3.2.3 MNFA Application

All CFPs from leaf nodes are provided as the input to MNFA. The recommended MNFA is an amalgamation of two practices. They are KMA and NFA. KMA is combined with NFA to enhance the significance of IR in the proposed work. Thus, the proposed system of IR is termed as MNFA. In MNFA, initially, the disarranged CFPs are clustered via KMA. Next, the clustered CFPs are provided as the input to NFA. In NFA, rules are created, and hash values with specific CFPs are tested concerning the generated rules. Here, NFA is first reformed through a clustering method by utilizing KMA. Therefore, the recommended NFA is termed MNFA. The phases in MNFA are explicated as follows.

KMA functions in two phases: build and swap. First, k centrally located objects are sequentially chosen and regarded as the first medoid. Next, KMA examines the ensuing condition. The targeted function is mitigated by substituting (swapping) a certain medoid with a nonchosen object, then the swap is implemented. This process is repeated until the targeted function is not mitigated. The KMA steps are elucidated below.

Step 1: k number of random points, such as the medoids from the itemized n CFPs of the dataset, are chosen.

Step 2: Each data point of the closest medoid utilizing any of the distance metrics is associated. The distance ( disti ) between every pair of all CFPs centered on the selected dissimilarity measure is computed.

disti=i=1nCFP1iCFP2i;i=1,2,...,n (4)

where CFP1i and CFP2i denote the “two” data points of CFPi . The cluster centroids si are calculated as

si=i=1nCFPic=1nCFPic (5)

where CFPic is the distance between data points i and c . J CFPs having the first j smallest values are selected as initial medoids. The initial cluster outcome is acquired by assigning every CFP value to the nearest medoid.

Step 3: The cost of the configuration decreases.

For each selected medoid Sm and nonselected object NSm ,

Sm and NSm are swapped, each data point of the closest medoid is related, and the total swapping cost TSc (total of distances of points to their medoids) is recalculated.

IfTSc<0,SmisreplacedwithNSm. (6)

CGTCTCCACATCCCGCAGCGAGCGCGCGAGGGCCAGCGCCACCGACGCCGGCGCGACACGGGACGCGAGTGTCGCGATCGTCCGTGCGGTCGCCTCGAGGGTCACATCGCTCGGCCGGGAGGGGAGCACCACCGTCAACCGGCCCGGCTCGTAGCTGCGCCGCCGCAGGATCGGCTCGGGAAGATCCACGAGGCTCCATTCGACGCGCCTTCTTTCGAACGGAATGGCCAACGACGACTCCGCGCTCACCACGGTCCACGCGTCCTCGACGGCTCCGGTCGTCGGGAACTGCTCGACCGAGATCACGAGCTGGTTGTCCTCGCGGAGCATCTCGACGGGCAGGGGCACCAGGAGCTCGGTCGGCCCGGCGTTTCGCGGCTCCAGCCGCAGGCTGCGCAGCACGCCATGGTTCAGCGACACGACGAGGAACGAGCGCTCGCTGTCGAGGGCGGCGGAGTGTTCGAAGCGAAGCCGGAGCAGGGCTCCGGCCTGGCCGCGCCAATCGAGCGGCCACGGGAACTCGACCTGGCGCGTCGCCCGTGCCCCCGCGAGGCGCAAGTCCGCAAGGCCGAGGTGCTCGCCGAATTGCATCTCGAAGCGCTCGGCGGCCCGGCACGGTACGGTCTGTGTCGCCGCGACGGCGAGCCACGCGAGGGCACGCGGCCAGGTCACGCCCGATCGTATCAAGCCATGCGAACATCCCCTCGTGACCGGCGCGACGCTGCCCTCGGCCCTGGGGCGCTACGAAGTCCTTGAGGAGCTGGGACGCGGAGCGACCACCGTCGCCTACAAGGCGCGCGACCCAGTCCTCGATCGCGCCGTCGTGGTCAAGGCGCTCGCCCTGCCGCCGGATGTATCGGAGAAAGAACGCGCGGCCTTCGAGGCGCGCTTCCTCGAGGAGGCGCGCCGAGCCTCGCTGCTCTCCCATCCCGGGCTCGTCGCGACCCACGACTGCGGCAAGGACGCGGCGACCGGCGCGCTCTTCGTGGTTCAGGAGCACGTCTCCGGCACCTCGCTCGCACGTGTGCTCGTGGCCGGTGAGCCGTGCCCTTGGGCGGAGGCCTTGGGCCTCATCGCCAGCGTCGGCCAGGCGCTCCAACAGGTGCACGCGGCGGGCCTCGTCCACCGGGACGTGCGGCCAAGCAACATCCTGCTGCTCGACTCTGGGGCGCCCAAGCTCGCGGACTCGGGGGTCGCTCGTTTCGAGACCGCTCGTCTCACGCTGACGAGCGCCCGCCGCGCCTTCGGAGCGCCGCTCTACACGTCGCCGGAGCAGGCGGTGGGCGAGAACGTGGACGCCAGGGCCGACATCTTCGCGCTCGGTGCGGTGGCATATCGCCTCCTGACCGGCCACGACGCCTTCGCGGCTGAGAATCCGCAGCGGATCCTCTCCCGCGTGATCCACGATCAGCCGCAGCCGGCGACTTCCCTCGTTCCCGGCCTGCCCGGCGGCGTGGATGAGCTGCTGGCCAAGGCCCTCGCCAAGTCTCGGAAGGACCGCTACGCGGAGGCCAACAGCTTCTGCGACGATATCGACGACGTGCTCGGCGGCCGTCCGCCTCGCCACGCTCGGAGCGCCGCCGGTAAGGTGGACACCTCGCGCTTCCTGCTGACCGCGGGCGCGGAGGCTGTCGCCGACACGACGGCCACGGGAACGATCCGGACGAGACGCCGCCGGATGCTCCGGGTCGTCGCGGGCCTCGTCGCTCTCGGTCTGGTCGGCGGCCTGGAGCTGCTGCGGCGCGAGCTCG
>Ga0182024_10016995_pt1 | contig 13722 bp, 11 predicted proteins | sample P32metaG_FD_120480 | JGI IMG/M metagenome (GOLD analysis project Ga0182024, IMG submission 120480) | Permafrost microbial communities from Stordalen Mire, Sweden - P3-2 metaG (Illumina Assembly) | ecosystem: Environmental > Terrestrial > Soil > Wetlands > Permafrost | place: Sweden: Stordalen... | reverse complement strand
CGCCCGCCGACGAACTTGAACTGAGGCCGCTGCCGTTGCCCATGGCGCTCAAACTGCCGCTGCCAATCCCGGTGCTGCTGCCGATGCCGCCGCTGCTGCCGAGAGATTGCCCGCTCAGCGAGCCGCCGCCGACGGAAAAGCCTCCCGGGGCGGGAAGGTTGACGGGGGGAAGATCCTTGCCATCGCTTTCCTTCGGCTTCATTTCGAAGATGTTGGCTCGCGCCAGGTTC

If TSc of the configuration is augmented in Step 3.1, then the swap is undone.

Step 4: The present medoid in every cluster is updated via replacement with a new medoid. Every object is allocated to the closest medoid, and the result of the cluster is obtained.

Step 5: The distance from every CPF to their medoid is summed. The algorithm is stopped if the sum is equivalent to the former one. Otherwise, Step 2 is repeated. Lastly, the attained K number of clusters is expressed as

FCi|i=1,2,...K (7)

The pseudo code of the k-medoid algorithm is presented in Fig. 3.


Figure 3: Pseudo code for k-medoid algorithm

The hash code values are grouped, and the KMA outcomes are integrated into the neuro-fuzzy system in IR by following the above given steps of KMA. A neuro-fuzzy system is basically a fuzzy system that utilizes the learning algorithm motivated by the theory of neural network for determining its parameters (fuzzy sets and rules) through data sample processing. A neuro-fuzzy system is always elaborated as a system of fuzzy rules. It likely generates the system through training data from scratch, given that it is feasible to commence it by using former knowledge in the practice of fuzzy rules. Such systems are generally characterized as distinct multilayer feed-forward neural networks. The NFA structure contains five layers. Here, the hash value-clustered data for a specific CFP resulted from the former step are the inputs to the first layer of NFA. In “five” layers, the first and fourth layers have adaptive nodes, whereas the other layers comprise fixed nodes. The information concerning a farmer or crop is precisely retrieved by utilizing NFA. The two elementary rules of NFA are stated in the following equations.

Rule 1: If H0 is Ai and H1 is Ti , then

Ri=xiHi+yiHi+1+zi (8)

Rule 2: If H0 is Ai+1 and H1 is Ti+1 , then

Ri+1=xi+1Hi+yi+1Hi+1+zi+1 (9)

where Ai , Ti , Ai+1 , and Ti+1 denote the fuzzy sets. H0 and H1 present the divergent clustered hash values derived from KMA. xi , yi , zi , xi+1 , yi+1 , and zi+1 values are the parameter set. The layers in NFA are elucidated as follows:

Layer 1: This layer is termed the fuzzification layer. Every node in this layer is an adaptive node with a function.

L1,i=μAi(Hi) (10)

where Hi is the input to node i . Every node acclimatizes to a function parameter. The output of each node is a grade of membership value that is given by the membership function (MF) input. The MF utilized in NFA is the bell MF, as indicated in the succeeding equation.

μAi(Hi)=11+(H0zi/zixixi)2yi (11)

where xi , yi , and zi are the MF parameters, which may deduce the figure of the MF. The parameters are indicated as the premise parameters.

Layer 2: Each node in this layer is an immobile node marked as X , whose output is the total of all incoming signals.

L2,i=Bi=μAi(Hi)×μAi(Hi+1) (12)

The throughput of this layer L2,i indicates the firing strength of a rule.